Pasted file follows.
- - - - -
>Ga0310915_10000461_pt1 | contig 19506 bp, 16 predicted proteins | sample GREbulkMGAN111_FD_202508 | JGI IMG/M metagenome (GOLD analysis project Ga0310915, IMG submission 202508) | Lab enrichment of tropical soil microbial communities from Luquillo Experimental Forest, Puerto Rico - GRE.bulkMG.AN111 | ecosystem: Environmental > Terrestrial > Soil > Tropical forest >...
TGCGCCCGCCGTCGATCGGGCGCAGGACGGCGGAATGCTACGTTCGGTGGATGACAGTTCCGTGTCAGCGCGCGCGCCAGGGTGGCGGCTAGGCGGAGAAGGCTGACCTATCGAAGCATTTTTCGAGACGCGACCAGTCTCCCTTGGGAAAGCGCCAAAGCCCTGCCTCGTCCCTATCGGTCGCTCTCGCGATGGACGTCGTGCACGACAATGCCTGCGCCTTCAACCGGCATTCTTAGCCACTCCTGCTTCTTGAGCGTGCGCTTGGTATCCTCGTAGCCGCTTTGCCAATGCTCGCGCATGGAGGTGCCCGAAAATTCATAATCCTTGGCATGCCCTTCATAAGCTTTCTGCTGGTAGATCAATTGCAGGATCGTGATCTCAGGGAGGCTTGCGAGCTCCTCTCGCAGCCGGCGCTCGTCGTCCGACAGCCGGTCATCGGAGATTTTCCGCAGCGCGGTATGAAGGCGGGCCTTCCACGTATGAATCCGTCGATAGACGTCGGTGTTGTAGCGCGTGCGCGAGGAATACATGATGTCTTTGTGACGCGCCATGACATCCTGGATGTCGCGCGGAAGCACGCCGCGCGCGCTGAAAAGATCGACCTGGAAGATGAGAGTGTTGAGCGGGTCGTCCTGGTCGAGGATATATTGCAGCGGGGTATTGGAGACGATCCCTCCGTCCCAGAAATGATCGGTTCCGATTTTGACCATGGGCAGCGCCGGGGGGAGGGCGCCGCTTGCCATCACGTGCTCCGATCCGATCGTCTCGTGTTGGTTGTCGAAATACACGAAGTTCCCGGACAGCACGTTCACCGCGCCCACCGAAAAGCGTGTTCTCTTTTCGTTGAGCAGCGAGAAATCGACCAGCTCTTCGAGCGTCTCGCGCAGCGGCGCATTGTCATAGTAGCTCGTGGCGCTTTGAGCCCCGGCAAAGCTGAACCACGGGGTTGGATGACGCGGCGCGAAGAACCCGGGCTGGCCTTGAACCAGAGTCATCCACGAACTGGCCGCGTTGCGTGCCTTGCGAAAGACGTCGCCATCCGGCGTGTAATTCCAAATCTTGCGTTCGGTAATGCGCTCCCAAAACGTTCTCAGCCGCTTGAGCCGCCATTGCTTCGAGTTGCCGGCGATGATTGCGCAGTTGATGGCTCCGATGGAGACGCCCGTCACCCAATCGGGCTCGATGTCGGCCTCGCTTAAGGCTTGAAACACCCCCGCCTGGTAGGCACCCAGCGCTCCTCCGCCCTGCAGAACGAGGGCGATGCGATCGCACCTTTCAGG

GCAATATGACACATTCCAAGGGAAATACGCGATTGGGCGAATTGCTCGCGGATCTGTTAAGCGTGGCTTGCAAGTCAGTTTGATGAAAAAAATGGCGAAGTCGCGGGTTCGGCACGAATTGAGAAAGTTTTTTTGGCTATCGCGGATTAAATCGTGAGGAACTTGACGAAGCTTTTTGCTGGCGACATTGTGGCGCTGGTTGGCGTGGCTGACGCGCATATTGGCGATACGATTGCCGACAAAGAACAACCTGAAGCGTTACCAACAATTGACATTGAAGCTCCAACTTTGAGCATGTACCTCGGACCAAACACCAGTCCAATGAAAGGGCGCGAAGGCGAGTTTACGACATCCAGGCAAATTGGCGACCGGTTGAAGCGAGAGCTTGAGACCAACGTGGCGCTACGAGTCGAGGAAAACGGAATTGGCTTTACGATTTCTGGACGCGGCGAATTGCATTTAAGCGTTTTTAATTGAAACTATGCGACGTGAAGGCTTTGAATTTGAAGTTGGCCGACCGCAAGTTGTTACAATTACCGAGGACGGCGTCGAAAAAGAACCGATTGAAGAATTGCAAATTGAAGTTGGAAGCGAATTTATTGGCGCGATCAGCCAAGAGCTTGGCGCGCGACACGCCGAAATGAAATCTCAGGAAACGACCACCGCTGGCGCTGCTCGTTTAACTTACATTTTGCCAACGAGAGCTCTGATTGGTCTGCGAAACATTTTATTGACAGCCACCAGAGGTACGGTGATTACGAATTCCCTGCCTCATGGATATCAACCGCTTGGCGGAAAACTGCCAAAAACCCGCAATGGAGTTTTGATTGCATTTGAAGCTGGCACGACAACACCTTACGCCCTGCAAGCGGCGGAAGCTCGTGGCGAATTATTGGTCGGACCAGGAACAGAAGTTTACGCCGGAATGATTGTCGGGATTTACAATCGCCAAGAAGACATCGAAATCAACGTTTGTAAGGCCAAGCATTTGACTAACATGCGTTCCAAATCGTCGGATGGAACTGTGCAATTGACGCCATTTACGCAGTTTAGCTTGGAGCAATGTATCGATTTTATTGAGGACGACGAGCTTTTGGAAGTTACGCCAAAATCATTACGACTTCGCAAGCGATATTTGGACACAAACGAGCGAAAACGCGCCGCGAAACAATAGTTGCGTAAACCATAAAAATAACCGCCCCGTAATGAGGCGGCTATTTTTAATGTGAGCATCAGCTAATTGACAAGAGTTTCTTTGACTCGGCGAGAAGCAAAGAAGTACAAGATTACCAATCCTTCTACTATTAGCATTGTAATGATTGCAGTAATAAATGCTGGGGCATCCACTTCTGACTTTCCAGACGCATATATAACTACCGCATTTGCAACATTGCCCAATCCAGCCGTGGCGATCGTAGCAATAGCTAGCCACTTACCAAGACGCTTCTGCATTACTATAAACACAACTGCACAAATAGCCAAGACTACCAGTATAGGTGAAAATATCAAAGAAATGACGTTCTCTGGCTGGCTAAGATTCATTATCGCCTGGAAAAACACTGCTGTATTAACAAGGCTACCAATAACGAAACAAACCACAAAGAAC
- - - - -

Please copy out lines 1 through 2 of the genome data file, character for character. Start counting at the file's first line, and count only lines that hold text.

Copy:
>Ga0310915_10000461_pt1 | contig 19506 bp, 16 predicted proteins | sample GREbulkMGAN111_FD_202508 | JGI IMG/M metagenome (GOLD analysis project Ga0310915, IMG submission 202508) | Lab enrichment of tropical soil microbial communities from Luquillo Experimental Forest, Puerto Rico - GRE.bulkMG.AN111 | ecosystem: Environmental > Terrestrial > Soil > Tropical forest >...
TGCGCCCGCCGTCGATCGGGCGCAGGACGGCGGAATGCTACGTTCGGTGGATGACAGTTCCGTGTCAGCGCGCGCGCCAGGGTGGCGGCTAGGCGGAGAAGGCTGACCTATCGAAGCATTTTTCGAGACGCGACCAGTCTCCCTTGGGAAAGCGCCAAAGCCCTGCCTCGTCCCTATCGGTCGCTCTCGCGATGGACGTCGTGCACGACAATGCCTGCGCCTTCAACCGGCATTCTTAGCCACTCCTGCTTCTTGAGCGTGCGCTTGGTATCCTCGTAGCCGCTTTGCCAATGCTCGCGCATGGAGGTGCCCGAAAATTCATAATCCTTGGCATGCCCTTCATAAGCTTTCTGCTGGTAGATCAATTGCAGGATCGTGATCTCAGGGAGGCTTGCGAGCTCCTCTCGCAGCCGGCGCTCGTCGTCCGACAGCCGGTCATCGGAGATTTTCCGCAGCGCGGTATGAAGGCGGGCCTTCCACGTATGAATCCGTCGATAGACGTCGGTGTTGTAGCGCGTGCGCGAGGAATACATGATGTCTTTGTGACGCGCCATGACATCCTGGATGTCGCGCGGAAGCACGCCGCGCGCGCTGAAAAGATCGACCTGGAAGATGAGAGTGTTGAGCGGGTCGTCCTGGTCGAGGATATATTGCAGCGGGGTATTGGAGACGATCCCTCCGTCCCAGAAATGATCGGTTCCGATTTTGACCATGGGCAGCGCCGGGGGGAGGGCGCCGCTTGCCATCACGTGCTCCGATCCGATCGTCTCGTGTTGGTTGTCGAAATACACGAAGTTCCCGGACAGCACGTTCACCGCGCCCACCGAAAAGCGTGTTCTCTTTTCGTTGAGCAGCGAGAAATCGACCAGCTCTTCGAGCGTCTCGCGCAGCGGCGCATTGTCATAGTAGCTCGTGGCGCTTTGAGCCCCGGCAAAGCTGAACCACGGGGTTGGATGACGCGGCGCGAAGAACCCGGGCTGGCCTTGAACCAGAGTCATCCACGAACTGGCCGCGTTGCGTGCCTTGCGAAAGACGTCGCCATCCGGCGTGTAATTCCAAATCTTGCGTTCGGTAATGCGCTCCCAAAACGTTCTCAGCCGCTTGAGCCGCCATTGCTTCGAGTTGCCGGCGATGATTGCGCAGTTGATGGCTCCGATGGAGACGCCCGTCACCCAATCGGGCTCGATGTCGGCCTCGCTTAAGGCTTGAAACACCCCCGCCTGGTAGGCACCCAGCGCTCCTCCGCCCTGCAGAACGAGGGCGATGCGATCGCACCTTTCAGG